Plot immunity is a phenomenon in fiction (particularly serialized fiction, such as television series and comic books) that allows for major characters – usually the protagonist and/or antagonist – to avoid the consequences of events that would remove them from the plot. The most common variation of this is the protagonist's seeming invulnerability to fatal consequences. Killing the hero would end the story without resolution. Audience awareness of this "immunity" drains the dramatic tension, as they know that the main character won't die in the middle of the first act. The result is the hero being locked in a deathtrap while the audience yawns or laughs.
One way in which a story might work around this is by causing a form of near-fatal injury or consequential setback to the "immune" character. Another is to kill a supporting character, particularly one which the audience has likely grown fond of (for example, the sidekick or love interest, or the hero's pet dog); the sacrifice of redshirts do not convince the readers that the main characters are in actual danger of even emotional harm.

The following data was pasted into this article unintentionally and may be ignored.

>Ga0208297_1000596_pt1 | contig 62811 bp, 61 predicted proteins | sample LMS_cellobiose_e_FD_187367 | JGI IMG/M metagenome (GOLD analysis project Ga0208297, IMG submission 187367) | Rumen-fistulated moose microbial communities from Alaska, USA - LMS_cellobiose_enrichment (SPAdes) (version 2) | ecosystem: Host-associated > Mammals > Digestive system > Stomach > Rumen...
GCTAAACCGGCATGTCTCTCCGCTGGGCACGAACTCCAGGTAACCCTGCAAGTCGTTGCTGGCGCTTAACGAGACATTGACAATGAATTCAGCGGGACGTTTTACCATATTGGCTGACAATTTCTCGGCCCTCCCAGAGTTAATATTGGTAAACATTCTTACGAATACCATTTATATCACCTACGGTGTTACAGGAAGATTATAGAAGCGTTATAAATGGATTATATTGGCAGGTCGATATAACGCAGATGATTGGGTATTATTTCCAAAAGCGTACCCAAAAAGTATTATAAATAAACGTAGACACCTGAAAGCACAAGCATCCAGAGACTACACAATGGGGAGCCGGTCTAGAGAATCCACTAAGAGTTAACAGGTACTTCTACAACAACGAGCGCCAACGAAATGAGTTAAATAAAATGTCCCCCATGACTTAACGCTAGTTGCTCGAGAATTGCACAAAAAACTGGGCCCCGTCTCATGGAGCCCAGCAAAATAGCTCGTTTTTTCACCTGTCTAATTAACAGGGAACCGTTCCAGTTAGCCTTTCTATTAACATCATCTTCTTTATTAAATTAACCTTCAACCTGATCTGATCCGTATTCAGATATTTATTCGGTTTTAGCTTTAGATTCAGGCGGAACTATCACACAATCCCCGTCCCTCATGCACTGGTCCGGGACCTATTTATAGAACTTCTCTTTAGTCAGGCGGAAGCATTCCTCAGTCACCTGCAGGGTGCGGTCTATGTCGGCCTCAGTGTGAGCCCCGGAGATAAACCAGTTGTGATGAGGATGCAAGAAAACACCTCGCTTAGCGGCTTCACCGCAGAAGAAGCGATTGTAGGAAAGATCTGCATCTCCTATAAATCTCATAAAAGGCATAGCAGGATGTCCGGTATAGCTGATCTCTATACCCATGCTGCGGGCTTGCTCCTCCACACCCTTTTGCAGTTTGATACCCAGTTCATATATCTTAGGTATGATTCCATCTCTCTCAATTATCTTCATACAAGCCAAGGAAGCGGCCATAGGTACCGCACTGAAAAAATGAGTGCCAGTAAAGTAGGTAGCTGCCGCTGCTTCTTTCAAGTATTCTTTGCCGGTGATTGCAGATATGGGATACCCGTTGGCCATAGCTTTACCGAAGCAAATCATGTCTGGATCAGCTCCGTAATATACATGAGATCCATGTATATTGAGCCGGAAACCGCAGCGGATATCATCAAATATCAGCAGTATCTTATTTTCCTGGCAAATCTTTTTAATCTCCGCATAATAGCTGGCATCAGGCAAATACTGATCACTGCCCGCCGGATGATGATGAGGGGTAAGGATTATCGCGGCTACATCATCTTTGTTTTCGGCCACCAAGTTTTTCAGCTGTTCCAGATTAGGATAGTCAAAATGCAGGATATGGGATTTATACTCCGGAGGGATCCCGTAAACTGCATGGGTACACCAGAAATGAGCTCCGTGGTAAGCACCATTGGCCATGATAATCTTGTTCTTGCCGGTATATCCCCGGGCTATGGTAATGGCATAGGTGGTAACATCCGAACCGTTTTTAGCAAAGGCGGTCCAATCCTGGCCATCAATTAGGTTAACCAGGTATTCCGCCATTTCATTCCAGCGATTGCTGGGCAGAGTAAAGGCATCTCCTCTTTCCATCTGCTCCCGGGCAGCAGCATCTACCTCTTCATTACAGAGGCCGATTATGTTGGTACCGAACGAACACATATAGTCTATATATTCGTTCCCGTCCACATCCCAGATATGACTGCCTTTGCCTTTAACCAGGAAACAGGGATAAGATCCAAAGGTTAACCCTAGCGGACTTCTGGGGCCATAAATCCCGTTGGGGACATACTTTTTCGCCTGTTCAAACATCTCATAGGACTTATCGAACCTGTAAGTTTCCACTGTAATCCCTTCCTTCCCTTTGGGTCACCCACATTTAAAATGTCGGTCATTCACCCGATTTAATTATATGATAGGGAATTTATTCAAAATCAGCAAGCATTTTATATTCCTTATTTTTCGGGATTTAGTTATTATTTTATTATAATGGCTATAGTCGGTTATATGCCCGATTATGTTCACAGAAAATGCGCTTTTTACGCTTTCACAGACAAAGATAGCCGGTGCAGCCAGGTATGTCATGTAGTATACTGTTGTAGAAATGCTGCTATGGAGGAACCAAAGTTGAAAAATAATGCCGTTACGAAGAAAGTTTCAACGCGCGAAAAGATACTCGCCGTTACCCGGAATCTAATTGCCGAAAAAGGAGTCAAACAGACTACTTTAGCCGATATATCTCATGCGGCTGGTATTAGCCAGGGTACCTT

Role-playing games have an additional problem regarding immunity. Fatal consequences for a player character are a way of keeping the player's goals down to earth. If the character is never perceived as being in any danger, then the player will never surrender or back down from any adversary or obstacle, regardless of how ridiculous it might seem to do so. On the other hand, character death leaves the character's player with nothing to do in the game for the remainder of the session; a good gamemaster is able to find balance between these two extremes.